Convicted cattle rustler wants to be hanged
Wed, 20 Jul 2011 14:56:24 GMT —
It's almost something you'd see in an old Western.
A man requesting to be hanged and it's happening in Hardeman County.
According to the Texas Tribune , Roddy Dean Pippin, 27, a convicted cattle rustler has asked to be hanged in the Hardeman County Square rather than going to prison.
"Movant desires to die with his boots and spurs on and without his face covered, for he wishes to see the lights go out at high noon," Pippin wrote in an unusual and melodramatic motion he filed June 30 in the Hardeman County District Court , according to the Texas Tribune.
Pippin was convicted of stealing cattle and was sentenced to four consecutive two-year state jail terms back in 2004. He is currently serving time at Carole S. Young unit, a medical facility. He has a severe and rare form of diabetes.
Currently, Pippin is in a disagreement with jail officials because of his length of stay. He says he should have been released last month but the Texas Department of Criminal Justice says he should stay in custody until January 2013. Pippin argues he should get credit for two years he served on "shock probation," house arrest,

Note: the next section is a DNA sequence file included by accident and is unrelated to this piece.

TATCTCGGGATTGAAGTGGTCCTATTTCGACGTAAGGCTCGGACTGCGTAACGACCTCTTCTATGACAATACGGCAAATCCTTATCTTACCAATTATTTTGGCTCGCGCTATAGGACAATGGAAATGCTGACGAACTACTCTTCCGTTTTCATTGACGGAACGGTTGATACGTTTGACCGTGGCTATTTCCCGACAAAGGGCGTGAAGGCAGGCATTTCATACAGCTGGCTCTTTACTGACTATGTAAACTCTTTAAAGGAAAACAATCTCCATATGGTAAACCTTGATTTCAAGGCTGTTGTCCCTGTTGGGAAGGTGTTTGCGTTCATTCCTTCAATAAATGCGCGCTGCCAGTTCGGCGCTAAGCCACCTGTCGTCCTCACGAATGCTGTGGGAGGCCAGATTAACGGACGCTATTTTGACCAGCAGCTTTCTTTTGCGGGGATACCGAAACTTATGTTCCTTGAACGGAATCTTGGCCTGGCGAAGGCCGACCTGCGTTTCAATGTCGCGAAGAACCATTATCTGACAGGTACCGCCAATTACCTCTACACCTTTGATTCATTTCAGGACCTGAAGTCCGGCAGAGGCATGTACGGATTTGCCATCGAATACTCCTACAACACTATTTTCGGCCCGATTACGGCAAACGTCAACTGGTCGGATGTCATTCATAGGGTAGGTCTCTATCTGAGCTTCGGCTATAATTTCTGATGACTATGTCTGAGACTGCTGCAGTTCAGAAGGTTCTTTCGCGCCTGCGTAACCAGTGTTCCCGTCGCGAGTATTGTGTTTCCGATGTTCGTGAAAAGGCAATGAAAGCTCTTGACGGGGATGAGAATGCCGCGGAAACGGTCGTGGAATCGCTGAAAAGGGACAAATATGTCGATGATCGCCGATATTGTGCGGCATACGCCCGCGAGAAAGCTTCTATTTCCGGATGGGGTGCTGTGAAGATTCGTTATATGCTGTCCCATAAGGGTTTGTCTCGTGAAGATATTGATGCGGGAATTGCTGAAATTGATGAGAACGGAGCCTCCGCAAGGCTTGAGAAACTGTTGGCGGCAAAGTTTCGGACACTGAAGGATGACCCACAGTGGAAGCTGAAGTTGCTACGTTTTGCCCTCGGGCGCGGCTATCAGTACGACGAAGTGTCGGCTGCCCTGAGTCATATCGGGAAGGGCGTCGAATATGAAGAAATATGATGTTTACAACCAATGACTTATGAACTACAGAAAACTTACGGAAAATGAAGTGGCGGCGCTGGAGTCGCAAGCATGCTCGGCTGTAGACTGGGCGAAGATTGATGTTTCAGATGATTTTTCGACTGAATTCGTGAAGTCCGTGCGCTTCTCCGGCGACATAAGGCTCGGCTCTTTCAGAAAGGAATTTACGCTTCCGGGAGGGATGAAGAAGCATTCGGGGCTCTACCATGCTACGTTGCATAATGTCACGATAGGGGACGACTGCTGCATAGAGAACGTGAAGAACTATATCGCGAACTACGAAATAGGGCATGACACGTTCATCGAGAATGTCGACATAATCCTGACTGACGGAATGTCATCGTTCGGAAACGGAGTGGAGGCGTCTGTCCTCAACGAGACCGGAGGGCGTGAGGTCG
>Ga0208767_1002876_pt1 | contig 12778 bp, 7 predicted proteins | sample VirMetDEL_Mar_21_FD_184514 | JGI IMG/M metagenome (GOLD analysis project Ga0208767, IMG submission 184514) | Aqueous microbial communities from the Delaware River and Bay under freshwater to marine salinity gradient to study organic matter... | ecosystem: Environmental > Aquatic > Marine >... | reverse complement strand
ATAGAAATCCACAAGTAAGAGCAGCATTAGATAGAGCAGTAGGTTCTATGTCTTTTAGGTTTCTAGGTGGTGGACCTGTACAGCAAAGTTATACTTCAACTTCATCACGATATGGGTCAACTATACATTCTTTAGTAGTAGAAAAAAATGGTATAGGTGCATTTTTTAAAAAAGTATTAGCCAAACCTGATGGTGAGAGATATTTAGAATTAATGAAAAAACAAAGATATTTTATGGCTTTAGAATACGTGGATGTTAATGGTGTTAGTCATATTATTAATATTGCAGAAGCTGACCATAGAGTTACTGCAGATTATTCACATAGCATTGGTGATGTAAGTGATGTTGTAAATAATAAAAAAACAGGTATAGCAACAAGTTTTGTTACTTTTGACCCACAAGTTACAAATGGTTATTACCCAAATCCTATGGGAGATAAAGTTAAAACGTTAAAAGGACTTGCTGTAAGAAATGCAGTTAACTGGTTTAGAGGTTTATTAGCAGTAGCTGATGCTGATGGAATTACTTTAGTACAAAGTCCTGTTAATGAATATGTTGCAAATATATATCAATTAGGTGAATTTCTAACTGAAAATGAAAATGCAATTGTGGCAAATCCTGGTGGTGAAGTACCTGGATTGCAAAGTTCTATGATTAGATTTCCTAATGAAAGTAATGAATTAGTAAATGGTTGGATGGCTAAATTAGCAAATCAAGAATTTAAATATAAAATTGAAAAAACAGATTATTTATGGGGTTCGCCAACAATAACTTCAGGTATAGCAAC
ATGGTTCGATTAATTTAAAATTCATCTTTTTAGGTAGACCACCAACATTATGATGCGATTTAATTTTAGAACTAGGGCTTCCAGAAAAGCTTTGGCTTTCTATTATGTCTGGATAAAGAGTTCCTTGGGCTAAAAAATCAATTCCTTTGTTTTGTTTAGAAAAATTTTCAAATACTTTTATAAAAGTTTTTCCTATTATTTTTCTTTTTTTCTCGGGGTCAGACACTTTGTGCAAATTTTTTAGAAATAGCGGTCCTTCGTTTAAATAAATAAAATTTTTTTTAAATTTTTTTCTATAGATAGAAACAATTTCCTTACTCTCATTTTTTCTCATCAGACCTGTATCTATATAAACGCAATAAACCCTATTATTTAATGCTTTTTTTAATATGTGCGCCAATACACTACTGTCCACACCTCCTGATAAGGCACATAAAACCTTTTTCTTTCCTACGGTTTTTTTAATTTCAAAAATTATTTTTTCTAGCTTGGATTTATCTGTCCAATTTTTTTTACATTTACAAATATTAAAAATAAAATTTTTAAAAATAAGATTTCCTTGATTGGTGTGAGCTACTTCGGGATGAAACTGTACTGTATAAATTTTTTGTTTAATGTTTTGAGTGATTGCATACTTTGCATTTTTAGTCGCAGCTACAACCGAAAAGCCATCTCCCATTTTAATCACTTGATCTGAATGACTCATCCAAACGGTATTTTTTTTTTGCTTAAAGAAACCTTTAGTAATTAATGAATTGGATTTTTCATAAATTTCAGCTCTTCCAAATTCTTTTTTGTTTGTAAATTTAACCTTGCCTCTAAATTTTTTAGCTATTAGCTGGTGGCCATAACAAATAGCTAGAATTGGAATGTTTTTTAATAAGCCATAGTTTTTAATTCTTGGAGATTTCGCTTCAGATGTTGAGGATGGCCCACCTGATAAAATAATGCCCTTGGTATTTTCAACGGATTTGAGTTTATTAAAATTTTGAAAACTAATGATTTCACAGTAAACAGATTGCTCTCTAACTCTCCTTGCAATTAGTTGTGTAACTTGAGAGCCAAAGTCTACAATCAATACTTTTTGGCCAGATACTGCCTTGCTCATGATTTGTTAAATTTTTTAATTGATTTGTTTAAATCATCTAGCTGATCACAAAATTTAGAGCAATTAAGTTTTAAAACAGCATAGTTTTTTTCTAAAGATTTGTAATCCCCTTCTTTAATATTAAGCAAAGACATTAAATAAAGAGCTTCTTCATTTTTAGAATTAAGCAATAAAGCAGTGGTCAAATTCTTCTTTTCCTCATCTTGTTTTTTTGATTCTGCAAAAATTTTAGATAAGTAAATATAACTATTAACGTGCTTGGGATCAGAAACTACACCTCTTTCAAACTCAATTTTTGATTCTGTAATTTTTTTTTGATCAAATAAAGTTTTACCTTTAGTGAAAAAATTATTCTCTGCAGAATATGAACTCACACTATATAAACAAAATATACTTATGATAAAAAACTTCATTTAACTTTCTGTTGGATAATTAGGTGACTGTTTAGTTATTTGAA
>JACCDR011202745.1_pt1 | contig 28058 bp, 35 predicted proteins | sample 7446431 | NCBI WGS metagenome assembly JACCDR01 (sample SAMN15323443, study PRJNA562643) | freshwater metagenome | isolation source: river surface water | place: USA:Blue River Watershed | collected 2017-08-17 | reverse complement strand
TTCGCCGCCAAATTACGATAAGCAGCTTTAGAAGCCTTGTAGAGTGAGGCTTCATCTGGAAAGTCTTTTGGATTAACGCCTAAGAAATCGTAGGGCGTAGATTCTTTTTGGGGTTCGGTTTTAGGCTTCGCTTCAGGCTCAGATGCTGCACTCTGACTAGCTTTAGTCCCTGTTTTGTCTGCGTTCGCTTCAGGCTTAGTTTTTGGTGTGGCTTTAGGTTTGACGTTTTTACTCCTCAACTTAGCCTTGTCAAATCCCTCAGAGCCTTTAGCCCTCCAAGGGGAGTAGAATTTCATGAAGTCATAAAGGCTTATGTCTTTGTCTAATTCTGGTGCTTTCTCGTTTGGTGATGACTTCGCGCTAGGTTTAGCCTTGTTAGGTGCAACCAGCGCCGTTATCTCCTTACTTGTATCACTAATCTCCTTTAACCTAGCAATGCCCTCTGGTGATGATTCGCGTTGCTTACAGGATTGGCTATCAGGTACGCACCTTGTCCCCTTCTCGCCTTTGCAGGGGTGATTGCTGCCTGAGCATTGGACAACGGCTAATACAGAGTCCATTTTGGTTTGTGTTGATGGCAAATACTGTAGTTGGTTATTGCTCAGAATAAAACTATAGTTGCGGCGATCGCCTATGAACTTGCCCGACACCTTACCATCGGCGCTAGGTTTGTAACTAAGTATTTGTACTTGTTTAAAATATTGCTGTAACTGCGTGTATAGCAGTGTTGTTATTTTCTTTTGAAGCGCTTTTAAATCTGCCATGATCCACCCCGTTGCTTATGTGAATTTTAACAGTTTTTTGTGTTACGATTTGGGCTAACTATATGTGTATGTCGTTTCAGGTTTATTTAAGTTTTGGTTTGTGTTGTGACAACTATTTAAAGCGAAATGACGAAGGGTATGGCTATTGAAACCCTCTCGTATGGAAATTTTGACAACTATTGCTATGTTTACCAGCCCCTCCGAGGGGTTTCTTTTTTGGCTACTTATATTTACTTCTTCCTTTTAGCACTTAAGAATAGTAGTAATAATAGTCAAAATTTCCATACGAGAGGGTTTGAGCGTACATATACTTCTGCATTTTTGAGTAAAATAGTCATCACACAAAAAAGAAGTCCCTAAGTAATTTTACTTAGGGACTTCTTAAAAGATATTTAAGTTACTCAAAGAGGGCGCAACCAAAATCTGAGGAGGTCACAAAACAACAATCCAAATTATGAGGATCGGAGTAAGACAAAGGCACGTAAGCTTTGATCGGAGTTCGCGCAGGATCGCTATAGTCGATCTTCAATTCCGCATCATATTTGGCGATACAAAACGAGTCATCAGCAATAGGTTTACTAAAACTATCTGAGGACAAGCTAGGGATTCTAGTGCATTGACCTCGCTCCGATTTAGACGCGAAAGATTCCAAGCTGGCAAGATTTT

Pippin is now waiting for a decision from the Texas Court of Criminal Appeals.
According to the newspaper, Pippin wants the State to use the money that would be spent to take care of him in jail to go toward education, public health services and caring for the elderly.
In his motion to be hanged, Pippin has eight conditions to his hanging. He wants to wear his boots and spurs and wants to help build the device on which he would hang. Additionally, he wants to be hanged while sitting in a saddle on his horse. Pippin has two young children and requests to spend two hours with them before he would be executed.
There are only two crimes punishable by the death penalty in Texas, according to Texas Penal Code. Murder and "aggravated sexual assault of child committed by someone previously convicted of aggravated sexual assault of child." are the only capital crimes in Texas.
To read the entire story by the Texas Tribune, click here.